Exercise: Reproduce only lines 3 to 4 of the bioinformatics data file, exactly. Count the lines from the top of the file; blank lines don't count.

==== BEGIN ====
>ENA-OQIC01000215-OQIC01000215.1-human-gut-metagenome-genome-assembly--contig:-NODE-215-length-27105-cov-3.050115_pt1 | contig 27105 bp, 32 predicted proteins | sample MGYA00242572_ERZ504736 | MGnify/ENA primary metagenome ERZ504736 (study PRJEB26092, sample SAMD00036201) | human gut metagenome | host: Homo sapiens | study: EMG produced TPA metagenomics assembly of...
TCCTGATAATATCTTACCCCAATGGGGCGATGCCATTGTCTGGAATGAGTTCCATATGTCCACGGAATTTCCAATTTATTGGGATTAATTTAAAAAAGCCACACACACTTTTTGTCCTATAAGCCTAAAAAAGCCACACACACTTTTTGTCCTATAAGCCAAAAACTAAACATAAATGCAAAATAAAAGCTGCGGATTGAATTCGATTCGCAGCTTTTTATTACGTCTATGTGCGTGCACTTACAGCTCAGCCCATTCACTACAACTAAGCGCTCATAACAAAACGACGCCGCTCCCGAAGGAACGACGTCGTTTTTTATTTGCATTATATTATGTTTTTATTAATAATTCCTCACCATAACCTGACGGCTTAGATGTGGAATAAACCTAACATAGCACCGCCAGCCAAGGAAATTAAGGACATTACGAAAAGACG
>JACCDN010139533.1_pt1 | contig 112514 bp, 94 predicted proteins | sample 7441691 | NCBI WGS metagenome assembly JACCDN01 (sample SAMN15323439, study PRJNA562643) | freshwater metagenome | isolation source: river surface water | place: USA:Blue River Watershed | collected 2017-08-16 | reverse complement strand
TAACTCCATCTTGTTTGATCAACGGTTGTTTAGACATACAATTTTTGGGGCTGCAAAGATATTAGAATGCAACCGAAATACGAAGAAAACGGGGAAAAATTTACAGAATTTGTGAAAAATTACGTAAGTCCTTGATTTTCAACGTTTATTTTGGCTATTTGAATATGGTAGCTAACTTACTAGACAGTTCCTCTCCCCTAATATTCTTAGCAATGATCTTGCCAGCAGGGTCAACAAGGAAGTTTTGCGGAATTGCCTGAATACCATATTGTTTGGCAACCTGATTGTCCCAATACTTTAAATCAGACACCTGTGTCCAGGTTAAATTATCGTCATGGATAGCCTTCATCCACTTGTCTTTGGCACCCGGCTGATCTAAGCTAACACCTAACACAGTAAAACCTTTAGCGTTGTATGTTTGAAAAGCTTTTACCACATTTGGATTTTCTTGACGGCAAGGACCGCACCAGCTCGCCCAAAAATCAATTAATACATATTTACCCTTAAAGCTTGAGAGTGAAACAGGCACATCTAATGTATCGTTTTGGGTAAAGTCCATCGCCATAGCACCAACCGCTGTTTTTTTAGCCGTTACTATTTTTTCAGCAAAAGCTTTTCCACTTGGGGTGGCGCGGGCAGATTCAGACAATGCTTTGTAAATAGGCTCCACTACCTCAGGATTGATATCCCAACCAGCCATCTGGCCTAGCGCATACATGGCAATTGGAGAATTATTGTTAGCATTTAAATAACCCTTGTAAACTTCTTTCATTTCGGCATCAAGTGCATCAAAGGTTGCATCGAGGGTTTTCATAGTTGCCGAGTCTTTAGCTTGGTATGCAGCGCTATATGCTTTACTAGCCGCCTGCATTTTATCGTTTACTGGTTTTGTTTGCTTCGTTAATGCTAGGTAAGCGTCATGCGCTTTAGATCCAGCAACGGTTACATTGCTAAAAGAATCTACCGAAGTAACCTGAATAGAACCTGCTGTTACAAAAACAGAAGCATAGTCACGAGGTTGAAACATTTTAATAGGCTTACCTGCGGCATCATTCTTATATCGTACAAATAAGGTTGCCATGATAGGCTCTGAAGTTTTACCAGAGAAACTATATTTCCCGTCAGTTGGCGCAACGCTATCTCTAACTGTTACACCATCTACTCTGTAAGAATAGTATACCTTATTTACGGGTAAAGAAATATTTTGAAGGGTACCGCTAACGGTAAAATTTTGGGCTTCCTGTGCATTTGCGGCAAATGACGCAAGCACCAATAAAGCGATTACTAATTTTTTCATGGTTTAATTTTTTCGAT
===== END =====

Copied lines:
>JACCDN010139533.1_pt1 | contig 112514 bp, 94 predicted proteins | sample 7441691 | NCBI WGS metagenome assembly JACCDN01 (sample SAMN15323439, study PRJNA562643) | freshwater metagenome | isolation source: river surface water | place: USA:Blue River Watershed | collected 2017-08-16 | reverse complement strand
TAACTCCATCTTGTTTGATCAACGGTTGTTTAGACATACAATTTTTGGGGCTGCAAAGATATTAGAATGCAACCGAAATACGAAGAAAACGGGGAAAAATTTACAGAATTTGTGAAAAATTACGTAAGTCCTTGATTTTCAACGTTTATTTTGGCTATTTGAATATGGTAGCTAACTTACTAGACAGTTCCTCTCCCCTAATATTCTTAGCAATGATCTTGCCAGCAGGGTCAACAAGGAAGTTTTGCGGAATTGCCTGAATACCATATTGTTTGGCAACCTGATTGTCCCAATACTTTAAATCAGACACCTGTGTCCAGGTTAAATTATCGTCATGGATAGCCTTCATCCACTTGTCTTTGGCACCCGGCTGATCTAAGCTAACACCTAACACAGTAAAACCTTTAGCGTTGTATGTTTGAAAAGCTTTTACCACATTTGGATTTTCTTGACGGCAAGGACCGCACCAGCTCGCCCAAAAATCAATTAATACATATTTACCCTTAAAGCTTGAGAGTGAAACAGGCACATCTAATGTATCGTTTTGGGTAAAGTCCATCGCCATAGCACCAACCGCTGTTTTTTTAGCCGTTACTATTTTTTCAGCAAAAGCTTTTCCACTTGGGGTGGCGCGGGCAGATTCAGACAATGCTTTGTAAATAGGCTCCACTACCTCAGGATTGATATCCCAACCAGCCATCTGGCCTAGCGCATACATGGCAATTGGAGAATTATTGTTAGCATTTAAATAACCCTTGTAAACTTCTTTCATTTCGGCATCAAGTGCATCAAAGGTTGCATCGAGGGTTTTCATAGTTGCCGAGTCTTTAGCTTGGTATGCAGCGCTATATGCTTTACTAGCCGCCTGCATTTTATCGTTTACTGGTTTTGTTTGCTTCGTTAATGCTAGGTAAGCGTCATGCGCTTTAGATCCAGCAACGGTTACATTGCTAAAAGAATCTACCGAAGTAACCTGAATAGAACCTGCTGTTACAAAAACAGAAGCATAGTCACGAGGTTGAAACATTTTAATAGGCTTACCTGCGGCATCATTCTTATATCGTACAAATAAGGTTGCCATGATAGGCTCTGAAGTTTTACCAGAGAAACTATATTTCCCGTCAGTTGGCGCAACGCTATCTCTAACTGTTACACCATCTACTCTGTAAGAATAGTATACCTTATTTACGGGTAAAGAAATATTTTGAAGGGTACCGCTAACGGTAAAATTTTGGGCTTCCTGTGCATTTGCGGCAAATGACGCAAGCACCAATAAAGCGATTACTAATTTTTTCATGGTTTAATTTTTTCGAT